Wichita Police Department responding to change in policing policies


WICHITA, Kan. (KSNW) – Wichita Police Department Chief Gordon Ramsay is responding to the community’s demands for change in policing policies.

This comes after the Racial Profiling Advisory Board hosted a town hall last week where community members created a list of recommendations for police and elected officials. Recent events across the country have brought to the forefront the need to rigorously review local police policies and protocols.

Chief Ramsay says the department had already been working on some of the requests for several years.

The WPD and city officials are addressing 16 demands in their response to the community.

Some of those demands, the WPD and city of Wichita agree to implement, that includes de-escalation policy and banning choke, knee, and strangle holds.

The WPD is revising its use for force policy to include more details about an officer’s duty to intervene if they see wrongdoing by another officer.

When it comes to defunding the police department, they said it would create gaps in services like homelessness and mental health.

They also believe the citizens review board can perform its duties without the need of subpoena power.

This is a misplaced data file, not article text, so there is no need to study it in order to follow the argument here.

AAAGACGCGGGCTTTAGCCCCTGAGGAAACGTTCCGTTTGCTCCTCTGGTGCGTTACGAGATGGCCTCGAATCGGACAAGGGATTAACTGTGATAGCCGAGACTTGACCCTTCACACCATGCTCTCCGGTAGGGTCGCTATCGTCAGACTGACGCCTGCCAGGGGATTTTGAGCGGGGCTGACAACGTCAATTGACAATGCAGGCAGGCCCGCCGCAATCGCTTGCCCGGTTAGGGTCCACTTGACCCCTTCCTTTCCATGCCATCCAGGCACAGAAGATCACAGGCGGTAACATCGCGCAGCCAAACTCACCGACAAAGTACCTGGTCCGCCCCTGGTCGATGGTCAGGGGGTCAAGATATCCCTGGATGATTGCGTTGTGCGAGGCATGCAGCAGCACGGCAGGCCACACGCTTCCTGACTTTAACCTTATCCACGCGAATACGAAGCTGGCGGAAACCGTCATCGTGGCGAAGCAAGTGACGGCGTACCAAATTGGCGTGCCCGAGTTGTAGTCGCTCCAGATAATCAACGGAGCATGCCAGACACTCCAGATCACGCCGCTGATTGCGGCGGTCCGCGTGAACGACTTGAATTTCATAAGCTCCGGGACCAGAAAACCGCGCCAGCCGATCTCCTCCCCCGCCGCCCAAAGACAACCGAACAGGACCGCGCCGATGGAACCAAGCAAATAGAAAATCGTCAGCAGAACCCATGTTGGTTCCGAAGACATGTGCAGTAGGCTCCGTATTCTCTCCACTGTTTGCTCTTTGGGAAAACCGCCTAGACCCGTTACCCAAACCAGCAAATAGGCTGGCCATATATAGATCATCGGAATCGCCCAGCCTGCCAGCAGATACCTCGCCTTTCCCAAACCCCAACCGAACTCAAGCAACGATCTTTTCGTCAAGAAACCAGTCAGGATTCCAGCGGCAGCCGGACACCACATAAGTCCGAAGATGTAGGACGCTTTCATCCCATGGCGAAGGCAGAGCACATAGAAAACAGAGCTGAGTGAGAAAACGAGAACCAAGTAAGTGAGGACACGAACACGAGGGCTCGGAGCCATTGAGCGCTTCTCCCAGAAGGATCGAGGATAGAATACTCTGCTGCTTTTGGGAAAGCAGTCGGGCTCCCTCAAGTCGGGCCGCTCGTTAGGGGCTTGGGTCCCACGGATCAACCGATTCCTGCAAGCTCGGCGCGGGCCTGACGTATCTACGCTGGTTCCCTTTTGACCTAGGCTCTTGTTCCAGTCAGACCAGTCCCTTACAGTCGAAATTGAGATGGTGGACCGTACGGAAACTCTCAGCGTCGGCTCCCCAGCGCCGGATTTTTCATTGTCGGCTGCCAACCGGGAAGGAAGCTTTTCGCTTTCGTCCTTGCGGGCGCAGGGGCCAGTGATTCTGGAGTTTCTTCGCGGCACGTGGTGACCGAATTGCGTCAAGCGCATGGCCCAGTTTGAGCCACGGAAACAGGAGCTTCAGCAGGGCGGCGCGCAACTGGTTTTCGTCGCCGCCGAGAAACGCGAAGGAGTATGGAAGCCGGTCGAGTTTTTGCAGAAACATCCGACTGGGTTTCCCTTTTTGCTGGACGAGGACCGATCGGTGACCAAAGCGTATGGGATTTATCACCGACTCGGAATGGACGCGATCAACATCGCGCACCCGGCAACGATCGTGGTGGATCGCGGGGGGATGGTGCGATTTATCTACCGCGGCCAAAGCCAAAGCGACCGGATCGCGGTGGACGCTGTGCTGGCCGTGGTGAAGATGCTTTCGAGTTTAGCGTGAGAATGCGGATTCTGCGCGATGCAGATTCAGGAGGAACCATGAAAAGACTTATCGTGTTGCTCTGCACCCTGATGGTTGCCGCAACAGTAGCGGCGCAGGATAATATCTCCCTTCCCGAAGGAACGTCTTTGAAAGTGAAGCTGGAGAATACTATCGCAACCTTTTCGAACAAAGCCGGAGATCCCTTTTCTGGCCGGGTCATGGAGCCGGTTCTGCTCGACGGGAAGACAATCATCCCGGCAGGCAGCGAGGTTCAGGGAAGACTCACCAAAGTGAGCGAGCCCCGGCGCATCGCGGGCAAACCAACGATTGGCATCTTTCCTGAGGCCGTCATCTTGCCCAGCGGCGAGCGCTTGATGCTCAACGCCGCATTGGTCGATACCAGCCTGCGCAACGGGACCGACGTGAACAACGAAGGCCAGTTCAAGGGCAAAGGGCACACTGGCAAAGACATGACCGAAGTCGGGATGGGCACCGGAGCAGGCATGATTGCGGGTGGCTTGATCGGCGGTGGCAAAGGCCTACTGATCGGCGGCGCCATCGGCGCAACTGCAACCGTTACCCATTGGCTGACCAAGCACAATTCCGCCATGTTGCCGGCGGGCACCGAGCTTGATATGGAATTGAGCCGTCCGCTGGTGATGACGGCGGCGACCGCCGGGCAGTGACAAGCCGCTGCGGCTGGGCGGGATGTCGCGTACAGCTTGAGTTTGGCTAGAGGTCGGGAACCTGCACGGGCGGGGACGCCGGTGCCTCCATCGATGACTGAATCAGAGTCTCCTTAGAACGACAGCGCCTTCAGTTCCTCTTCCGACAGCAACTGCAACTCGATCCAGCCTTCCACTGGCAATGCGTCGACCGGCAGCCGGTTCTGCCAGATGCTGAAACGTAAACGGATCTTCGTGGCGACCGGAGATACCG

“No knock warrants, the concerns over qualified immunity, some of the cases we completely agree, and we’ve already changed some of the policies to match,” said Chief Ramsay. “We also recognize that our job is far from done in that we still have a lot of work to do.”

Ramsay would go on to say the department does not agree with the banning of no knock warrants.

For the Wichita United advocacy group, they say they feel heard.

“Now that you know they’ve been transparent about some stuff that actually has given us some knowledge about some tools and some resources that we actually do have in place because of WPD and that actually makes us feel good,” said Wichita United Executive Director Dr. Willie Scott Jr.

While the group doesn’t agree with everything the WPD has responded to, he believes further discussions will help them all find middle ground.

“Those are subjects we definitely want to continue to talk about,” he said.

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